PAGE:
Tommy Molloy is often seen in the Nautilus news with seafarers he has helped through his work with the International Transport Workers' Federation (ITF).
His job is to visit ships berthed at ports in his region to check that the crews are being given the right pay and conditions, and he is part of a band of ITF inspectors around the world who are drawn from maritime unions in their own country – in this case Nautilus.
Tommy knows all about working in tough jobs and being denied employment rights, and how trade unions can help. 'I've done loads of things,' he muses. 'I became a seafarer after being inspired by two uncles who had seen the world with Blue Funnel, but I ended up blacklisted [i.e. placed on a secret list of so-called troublemakers who are not offered work, often because of their union activity]. Next I was a hod-carrier and got blacklisted in the building industry, and I had a year of unemployment before moving 200 miles to become a brick-maker.
'Later in my career, I became a trade union industrial studies tutor working out of Surrey University, and in 1995 I joined ITF and worked with the Actions Unit in the Maritime Department. I moved to Nautilus in 2001 and spent four years as an industrial official before successfully applying to become the first ITF inspector appointed in Liverpool in 2005. I have been seconded to ITF since then.'
When we interview colleagues for The Face of Nautilus at the Telegraph, we often ask them for their career highlights, and Tommy has an interesting take on this. 'For me to have highlights in my ITF inspector role, seafarers have had to endure some real lowlights,' he explains, 'so perhaps "highlights" is the wrong word to use in this context. But it is always pleasing to recover unpaid wages or the correct contractual pay for seafarers, force owners to repatriate crew when it's overdue, ensure there are adequate and quality provisions and so on. You can see the difference you make in the faces of the crew. Often their first reaction is to get on the phone to family to reassure them all is well, and that's a very rewarding part of the job.'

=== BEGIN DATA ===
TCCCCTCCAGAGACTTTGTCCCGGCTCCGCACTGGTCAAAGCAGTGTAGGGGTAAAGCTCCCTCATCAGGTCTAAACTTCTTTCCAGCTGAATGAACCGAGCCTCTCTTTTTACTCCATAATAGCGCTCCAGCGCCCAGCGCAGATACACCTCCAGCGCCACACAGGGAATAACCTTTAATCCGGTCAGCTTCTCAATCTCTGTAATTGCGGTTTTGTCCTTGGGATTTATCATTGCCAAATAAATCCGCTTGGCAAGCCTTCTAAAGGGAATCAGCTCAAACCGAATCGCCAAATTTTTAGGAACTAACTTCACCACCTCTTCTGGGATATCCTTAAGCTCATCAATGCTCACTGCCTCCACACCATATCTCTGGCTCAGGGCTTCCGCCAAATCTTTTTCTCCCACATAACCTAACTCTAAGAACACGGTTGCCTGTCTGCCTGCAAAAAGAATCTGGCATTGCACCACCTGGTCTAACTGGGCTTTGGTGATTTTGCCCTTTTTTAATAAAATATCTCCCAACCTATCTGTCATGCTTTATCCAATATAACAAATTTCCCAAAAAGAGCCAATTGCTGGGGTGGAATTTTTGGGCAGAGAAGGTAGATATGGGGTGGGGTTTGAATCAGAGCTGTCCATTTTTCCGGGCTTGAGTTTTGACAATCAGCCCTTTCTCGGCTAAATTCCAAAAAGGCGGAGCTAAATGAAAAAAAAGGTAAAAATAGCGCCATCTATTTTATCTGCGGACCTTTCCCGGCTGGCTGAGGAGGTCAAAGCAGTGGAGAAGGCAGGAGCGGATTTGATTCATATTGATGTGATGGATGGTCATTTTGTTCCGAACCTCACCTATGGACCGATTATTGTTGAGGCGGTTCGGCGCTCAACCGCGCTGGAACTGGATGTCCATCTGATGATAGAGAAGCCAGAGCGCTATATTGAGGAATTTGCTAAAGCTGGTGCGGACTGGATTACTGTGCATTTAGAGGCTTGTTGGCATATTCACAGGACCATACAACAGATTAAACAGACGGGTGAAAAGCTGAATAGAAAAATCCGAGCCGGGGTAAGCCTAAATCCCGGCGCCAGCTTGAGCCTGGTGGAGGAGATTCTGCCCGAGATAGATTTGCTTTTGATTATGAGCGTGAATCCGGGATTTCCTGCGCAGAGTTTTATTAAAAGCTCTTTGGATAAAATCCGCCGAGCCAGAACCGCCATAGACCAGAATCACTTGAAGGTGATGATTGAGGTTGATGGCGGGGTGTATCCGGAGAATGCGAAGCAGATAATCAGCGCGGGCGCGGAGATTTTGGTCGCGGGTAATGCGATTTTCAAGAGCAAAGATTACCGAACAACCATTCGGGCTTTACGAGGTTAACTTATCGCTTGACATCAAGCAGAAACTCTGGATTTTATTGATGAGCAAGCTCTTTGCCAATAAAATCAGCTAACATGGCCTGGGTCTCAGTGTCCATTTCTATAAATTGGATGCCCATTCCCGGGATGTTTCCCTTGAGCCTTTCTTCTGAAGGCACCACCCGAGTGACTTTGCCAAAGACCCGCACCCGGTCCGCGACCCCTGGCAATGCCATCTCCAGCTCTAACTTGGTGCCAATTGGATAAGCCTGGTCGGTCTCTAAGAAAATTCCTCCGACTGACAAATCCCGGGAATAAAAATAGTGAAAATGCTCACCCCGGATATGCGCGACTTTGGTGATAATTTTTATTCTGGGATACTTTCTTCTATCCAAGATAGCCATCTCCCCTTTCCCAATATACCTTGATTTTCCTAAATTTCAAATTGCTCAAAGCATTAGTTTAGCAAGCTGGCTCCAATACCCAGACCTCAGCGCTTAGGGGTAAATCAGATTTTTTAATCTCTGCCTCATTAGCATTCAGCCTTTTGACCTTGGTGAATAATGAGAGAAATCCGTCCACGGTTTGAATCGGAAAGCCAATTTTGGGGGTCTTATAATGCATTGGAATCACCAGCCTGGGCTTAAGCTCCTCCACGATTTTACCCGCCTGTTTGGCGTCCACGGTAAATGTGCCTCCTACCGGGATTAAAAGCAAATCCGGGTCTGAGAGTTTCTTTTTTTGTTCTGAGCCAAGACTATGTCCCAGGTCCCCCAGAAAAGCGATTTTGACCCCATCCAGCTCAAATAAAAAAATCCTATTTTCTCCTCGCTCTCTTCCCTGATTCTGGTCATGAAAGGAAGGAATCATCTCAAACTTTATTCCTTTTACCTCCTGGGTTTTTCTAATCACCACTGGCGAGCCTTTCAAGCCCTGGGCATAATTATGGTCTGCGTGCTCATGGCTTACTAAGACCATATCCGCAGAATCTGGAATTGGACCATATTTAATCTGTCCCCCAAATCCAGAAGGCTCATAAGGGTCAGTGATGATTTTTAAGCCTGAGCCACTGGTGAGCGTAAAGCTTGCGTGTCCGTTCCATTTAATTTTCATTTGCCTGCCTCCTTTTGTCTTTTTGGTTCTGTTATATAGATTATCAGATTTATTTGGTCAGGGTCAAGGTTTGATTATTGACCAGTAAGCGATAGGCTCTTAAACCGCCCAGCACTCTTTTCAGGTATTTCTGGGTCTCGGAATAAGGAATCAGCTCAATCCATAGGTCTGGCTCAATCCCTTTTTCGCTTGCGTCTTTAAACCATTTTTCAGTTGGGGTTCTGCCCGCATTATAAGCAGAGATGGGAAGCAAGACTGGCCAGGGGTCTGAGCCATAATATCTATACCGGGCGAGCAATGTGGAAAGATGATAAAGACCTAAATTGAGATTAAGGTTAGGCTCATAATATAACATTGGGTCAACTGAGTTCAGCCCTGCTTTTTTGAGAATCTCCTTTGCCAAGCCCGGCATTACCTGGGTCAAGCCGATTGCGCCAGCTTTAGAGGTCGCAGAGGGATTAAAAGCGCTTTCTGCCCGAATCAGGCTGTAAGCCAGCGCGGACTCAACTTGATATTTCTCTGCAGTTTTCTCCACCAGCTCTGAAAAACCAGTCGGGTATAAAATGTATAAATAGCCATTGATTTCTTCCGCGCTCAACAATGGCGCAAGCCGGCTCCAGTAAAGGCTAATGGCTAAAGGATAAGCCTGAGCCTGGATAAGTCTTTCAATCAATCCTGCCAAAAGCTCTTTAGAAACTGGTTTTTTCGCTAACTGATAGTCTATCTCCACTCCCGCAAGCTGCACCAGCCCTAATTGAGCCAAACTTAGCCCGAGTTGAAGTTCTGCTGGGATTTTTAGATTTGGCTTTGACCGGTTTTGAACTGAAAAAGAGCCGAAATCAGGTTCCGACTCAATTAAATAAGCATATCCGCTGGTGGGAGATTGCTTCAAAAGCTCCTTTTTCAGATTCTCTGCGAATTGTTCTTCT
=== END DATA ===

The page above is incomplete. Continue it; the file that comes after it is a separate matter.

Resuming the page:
Another standard question is to ask colleagues to describe a typical day at work, and again Tommy's response is characteristically thoughtful. 'There can be a typical start to a day. I will see what ships are in port, and using all the tools available to me via various databases and so on, I will determine which would be most appropriate to inspect.
'Once onboard it's never typical. I will meet with as many crew as possible and spend time building a rapport and putting them at ease. I will check all employment related documents to ensure compliance. I will also check the availability of PPE [personal protective equipment], accommodation standards, food stores, leisure facilities. The results can lead to me contacting various authorities and ITF affiliated unions. I have often been on a vessel through the night calculating a claim to present it to an owner/operator, which can then lead to protracted negotiations.
'Sometimes claims are settled quickly, the cash arrives, and the crew paid or proof of payment into bank accounts is provided. But I've also known ships to remain in port for many months before settlement. The longest I've known remained in port for almost five years. It can take much more effort to find and then claim US$500 for one crew member than US$150,000 for a crew. But the best result is when all is in compliance and the crew are relatively well looked after and happy.'